What lengths will a mother go to in order to guarantee her child a better life than her own? Carola Dibbel’s The Only Ones (Two Dollar Radio, 2015) takes place in a near dystopian future where a series of pandemics have ravaged the world’s population and left infrastructure spotty in the US. Protagonist Inez Fardo, seemingly immune to all diseases, sells her genetic material in order to survive in New York City. Some clients just want teeth or blood for good luck, but one mourning mother wishes to clone Inez in order to have a baby impervious to disease. When the baby is born, the mother backs out, and Inez is left raising her clone as her own daughter. Though they share the same genes, Inez is determined her daughter will not grow up like herself — uneducated and forced to sell her body for money.
The story broaches the popular debate in science fiction novels of the ethics of cloning, and fascinatingly explores the normality of children in the age of rapidly advancing reproduction. However, Inez’s struggles and accomplishments will resonate with readers less frequently attracted to the genre because, at its heart, the book is about the bonds between mother and child.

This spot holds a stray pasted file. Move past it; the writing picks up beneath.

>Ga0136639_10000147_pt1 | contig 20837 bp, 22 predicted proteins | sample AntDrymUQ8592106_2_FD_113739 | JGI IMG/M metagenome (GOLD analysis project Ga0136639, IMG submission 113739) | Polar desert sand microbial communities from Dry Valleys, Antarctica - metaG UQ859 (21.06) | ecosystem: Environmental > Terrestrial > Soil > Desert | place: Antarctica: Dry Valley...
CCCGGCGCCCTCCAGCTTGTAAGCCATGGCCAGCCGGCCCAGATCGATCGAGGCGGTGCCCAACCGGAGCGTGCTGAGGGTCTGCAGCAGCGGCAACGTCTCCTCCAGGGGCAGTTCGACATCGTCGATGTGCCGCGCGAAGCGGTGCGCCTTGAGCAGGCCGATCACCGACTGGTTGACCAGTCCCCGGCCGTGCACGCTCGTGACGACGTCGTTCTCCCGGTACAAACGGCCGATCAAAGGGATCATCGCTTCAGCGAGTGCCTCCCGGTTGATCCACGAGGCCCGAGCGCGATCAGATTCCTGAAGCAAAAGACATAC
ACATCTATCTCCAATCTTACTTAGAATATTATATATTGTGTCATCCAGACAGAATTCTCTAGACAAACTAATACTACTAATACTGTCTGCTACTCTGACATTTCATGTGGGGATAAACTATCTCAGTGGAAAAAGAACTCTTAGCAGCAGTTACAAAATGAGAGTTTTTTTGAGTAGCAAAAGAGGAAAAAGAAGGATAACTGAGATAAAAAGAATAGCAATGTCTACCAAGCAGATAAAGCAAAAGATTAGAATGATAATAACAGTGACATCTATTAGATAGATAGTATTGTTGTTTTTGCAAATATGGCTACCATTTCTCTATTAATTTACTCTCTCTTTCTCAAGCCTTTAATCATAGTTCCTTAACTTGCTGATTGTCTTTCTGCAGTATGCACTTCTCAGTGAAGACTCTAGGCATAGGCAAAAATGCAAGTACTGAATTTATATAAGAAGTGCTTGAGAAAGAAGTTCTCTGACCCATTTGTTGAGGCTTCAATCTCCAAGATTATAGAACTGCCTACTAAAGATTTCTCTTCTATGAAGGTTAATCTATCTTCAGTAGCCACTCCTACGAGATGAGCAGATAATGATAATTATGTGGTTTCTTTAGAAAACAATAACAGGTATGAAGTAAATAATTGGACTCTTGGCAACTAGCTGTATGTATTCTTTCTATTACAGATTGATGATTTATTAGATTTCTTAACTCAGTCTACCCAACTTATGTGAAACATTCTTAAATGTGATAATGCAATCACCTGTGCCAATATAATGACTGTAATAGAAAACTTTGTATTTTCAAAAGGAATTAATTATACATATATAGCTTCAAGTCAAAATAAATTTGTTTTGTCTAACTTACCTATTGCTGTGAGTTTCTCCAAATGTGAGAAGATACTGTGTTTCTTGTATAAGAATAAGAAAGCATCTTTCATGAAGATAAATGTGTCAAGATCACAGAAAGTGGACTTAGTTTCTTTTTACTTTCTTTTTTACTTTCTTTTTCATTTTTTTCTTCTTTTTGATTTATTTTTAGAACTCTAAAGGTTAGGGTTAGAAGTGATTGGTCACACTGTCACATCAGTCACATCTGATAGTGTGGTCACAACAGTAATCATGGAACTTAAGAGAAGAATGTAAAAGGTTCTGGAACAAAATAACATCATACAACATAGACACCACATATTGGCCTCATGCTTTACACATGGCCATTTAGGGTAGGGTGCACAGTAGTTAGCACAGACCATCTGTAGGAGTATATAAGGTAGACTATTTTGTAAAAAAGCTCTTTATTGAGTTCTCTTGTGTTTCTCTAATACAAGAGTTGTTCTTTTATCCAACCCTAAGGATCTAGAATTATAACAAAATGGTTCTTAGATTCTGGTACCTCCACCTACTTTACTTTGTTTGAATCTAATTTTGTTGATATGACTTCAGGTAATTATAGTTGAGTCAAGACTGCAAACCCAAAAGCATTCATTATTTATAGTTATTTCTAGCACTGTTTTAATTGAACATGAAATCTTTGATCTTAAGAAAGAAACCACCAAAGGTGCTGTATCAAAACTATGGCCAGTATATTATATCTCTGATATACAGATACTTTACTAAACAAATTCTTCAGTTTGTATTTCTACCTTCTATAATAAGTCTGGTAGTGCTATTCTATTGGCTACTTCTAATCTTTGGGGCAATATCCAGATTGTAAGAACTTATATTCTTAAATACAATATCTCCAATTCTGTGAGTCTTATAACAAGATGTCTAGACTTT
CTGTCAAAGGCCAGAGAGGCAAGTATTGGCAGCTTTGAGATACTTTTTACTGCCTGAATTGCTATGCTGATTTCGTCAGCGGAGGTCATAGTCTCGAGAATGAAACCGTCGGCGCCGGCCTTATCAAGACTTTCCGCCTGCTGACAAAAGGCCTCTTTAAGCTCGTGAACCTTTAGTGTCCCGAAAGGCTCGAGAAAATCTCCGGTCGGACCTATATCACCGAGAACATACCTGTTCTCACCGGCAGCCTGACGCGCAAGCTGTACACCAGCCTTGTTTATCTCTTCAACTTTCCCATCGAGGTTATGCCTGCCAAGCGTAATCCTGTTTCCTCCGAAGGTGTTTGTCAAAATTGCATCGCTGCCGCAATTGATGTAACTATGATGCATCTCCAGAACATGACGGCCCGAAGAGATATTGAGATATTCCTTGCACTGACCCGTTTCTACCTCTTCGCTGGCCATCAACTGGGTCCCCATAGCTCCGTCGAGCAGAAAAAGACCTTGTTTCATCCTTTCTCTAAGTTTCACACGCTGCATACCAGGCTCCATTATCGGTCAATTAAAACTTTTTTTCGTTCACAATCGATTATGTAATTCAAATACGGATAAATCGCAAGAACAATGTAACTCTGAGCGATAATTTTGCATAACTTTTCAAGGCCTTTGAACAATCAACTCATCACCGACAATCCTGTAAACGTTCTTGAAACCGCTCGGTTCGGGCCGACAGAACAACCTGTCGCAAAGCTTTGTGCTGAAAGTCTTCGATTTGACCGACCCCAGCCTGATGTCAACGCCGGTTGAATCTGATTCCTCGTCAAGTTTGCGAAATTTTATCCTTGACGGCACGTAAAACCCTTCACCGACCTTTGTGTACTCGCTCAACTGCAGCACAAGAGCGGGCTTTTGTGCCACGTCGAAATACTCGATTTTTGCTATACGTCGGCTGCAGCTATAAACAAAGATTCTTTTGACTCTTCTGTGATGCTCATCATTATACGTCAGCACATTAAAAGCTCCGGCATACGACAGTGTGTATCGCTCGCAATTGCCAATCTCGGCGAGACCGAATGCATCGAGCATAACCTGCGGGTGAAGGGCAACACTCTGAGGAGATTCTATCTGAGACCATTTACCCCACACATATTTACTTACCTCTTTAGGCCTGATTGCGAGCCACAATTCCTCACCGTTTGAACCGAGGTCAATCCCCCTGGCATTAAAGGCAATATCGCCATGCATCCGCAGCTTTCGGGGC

Readers be warned: the novel takes several pages to truly get drawn into because the beginning is hard to follow without a bit of back story, but if you stick with it you've found a precious gem. Dibbel’s proof as a master writer comes through in the language of the narration: told from the uneducated yet wise Inez’s perspective, it includes grammar and spelling mistakes, as well as colloquialisms. Though such an artistic choice rarely pays off and often frustrates readers, in this case it works and still makes for a smooth and quick read. The frequent change in tense pulls readers in and keeps them on their toes, and as Inez ages, becomes more inquisitive, and learns more about the world around her, so too does the complexity of her explanations and narration, broadening readers’ understanding of the dystopian world and helping to show Inez’s growth.
Many readers will enjoy The Only Ones, science fiction geek or not, especially those looking for a fresh and unusual voice that makes old themes come alive.